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EMA Ecosystem & Multispecies Modelling
Tuna Model
Wednesday, 26 August 2009 15:00

Tuna are highly specialized migrating species. They swim continuously to counterbalance their negative buoyancy, travelling hundreds of miles. This strategy has a high energy cost, forcing them to move in search of food and has resulted in morphological and physiological adaptations for thermoregulation and high oxygen extraction efficiency. Therefore, temperature and dissolved oxygen concentration affect tuna behavior significantly (Brill, 1994). Sea surface temperature and oxygen concentration have been used to define large-scale limits for potential tuna habitat (Barkley, Neill, & Gooding, 1978).  The tuna forage distribution might have also a major influence on tuna distribution. Surface tuna like skipjack and yellowfin tuna feed during daylight hours. Thus, water clarity is also likely to influence their distribution.

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Tuna Forage Model
Wednesday, 26 August 2009 14:59

An important component of SEAPODYM is the tuna forage sub-model that explores the dynamics of tuna prey organisms, consisting of macrozooplankton and micronekton, mainly crustaceans, fish and cephalopods from 2cm to 20 cm in size. The SEAPODYM team did not try to develop a detailed explicit food web model for the whole pelagic ecosystem in the Pacific Ocean, instead the tuna forage was considered as a single population.

icon Tuna Forage Model (225.92 kB)

 
Spatial Ecosystem and Population Dynamics Model (Seapodym)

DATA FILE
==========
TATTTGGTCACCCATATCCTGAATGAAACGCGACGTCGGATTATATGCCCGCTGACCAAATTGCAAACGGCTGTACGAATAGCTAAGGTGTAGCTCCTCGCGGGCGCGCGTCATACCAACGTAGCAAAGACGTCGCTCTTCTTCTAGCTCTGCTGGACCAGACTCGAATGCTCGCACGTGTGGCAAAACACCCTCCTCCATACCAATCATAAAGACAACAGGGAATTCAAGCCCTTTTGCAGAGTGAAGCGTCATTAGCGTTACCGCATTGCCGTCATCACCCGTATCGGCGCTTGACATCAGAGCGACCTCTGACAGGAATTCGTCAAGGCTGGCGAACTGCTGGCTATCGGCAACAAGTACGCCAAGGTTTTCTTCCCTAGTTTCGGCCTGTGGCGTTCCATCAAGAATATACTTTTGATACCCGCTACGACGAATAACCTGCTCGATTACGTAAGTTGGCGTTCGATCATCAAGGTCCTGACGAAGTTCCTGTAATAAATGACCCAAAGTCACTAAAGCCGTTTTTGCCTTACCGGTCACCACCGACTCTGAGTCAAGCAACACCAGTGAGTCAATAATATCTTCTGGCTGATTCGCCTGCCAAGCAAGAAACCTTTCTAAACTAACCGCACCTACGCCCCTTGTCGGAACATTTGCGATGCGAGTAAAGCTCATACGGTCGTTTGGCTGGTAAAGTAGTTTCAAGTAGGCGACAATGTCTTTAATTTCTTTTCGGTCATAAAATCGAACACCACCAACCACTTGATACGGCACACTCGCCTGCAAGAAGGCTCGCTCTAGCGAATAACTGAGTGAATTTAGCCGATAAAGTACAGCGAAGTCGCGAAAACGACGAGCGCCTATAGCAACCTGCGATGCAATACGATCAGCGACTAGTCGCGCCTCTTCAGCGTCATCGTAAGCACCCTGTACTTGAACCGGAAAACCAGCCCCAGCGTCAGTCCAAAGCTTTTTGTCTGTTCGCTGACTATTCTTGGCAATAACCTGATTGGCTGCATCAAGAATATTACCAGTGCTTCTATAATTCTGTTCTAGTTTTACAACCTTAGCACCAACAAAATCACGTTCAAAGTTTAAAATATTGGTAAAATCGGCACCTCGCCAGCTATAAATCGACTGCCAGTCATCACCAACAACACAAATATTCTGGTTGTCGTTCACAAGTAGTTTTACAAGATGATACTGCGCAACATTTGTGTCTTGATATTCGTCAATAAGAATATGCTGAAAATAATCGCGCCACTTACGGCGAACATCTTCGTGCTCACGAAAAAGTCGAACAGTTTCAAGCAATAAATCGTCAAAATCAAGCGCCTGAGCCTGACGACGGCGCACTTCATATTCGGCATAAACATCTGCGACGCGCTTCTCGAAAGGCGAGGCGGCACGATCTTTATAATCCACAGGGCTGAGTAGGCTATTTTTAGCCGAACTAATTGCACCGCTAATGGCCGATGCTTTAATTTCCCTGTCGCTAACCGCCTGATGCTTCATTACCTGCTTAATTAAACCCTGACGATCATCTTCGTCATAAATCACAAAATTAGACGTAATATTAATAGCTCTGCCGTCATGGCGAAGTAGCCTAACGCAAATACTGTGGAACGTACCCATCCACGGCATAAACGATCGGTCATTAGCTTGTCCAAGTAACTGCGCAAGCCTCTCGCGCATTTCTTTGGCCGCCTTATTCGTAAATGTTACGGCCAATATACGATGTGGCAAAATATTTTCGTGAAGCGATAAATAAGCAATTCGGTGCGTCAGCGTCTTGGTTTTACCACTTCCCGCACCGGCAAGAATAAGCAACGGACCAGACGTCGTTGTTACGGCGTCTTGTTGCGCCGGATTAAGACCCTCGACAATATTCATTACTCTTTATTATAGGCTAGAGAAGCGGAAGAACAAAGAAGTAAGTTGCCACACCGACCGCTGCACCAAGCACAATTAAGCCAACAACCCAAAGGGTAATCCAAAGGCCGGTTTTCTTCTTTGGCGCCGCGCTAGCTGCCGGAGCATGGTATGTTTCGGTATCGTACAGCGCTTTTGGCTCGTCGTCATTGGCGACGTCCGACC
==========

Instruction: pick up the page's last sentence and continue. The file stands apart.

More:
Wednesday, 26 August 2009 14:56

Assessment of the historical, present and future states of marine ecosystem and the effects of human exploitation and climate variation have on the state of ecosystems are necessary to implement an ecosystem-based fishery management system. In particular, understanding how tuna, tuna-like populations and by-catch species respond to environment variation and anthropogenic changes (fishing pressure) is a major challenge for developing this approach. Modeling should be focused on comprehending the mechanisms linking the biological and physical components of marine ecosystems and exploring the responses of populations at higher trophic levels to different types of physical forcing, biological interactions, exploitation and they potential synergies.

Link to the Web SEAPODYM Access

icon SEAPODYM user manual (1.07 MB)

icon Tuna - SPC factsheet (3.8 MB)

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Ecopath
Tuesday, 14 April 2009 11:39

Fisheries model is a tool commonly used to understand and inform decision-makers of the consequences of possible fishing activities but also of environmental variation. Ecosystem effects of fishing are i) direct mortality on target species and incidental mortality on other biota and ii) indirect effects related to changes in the flow of energy through the ecosystem. Mutispecies models such as Ecopath are required to address the second effect.

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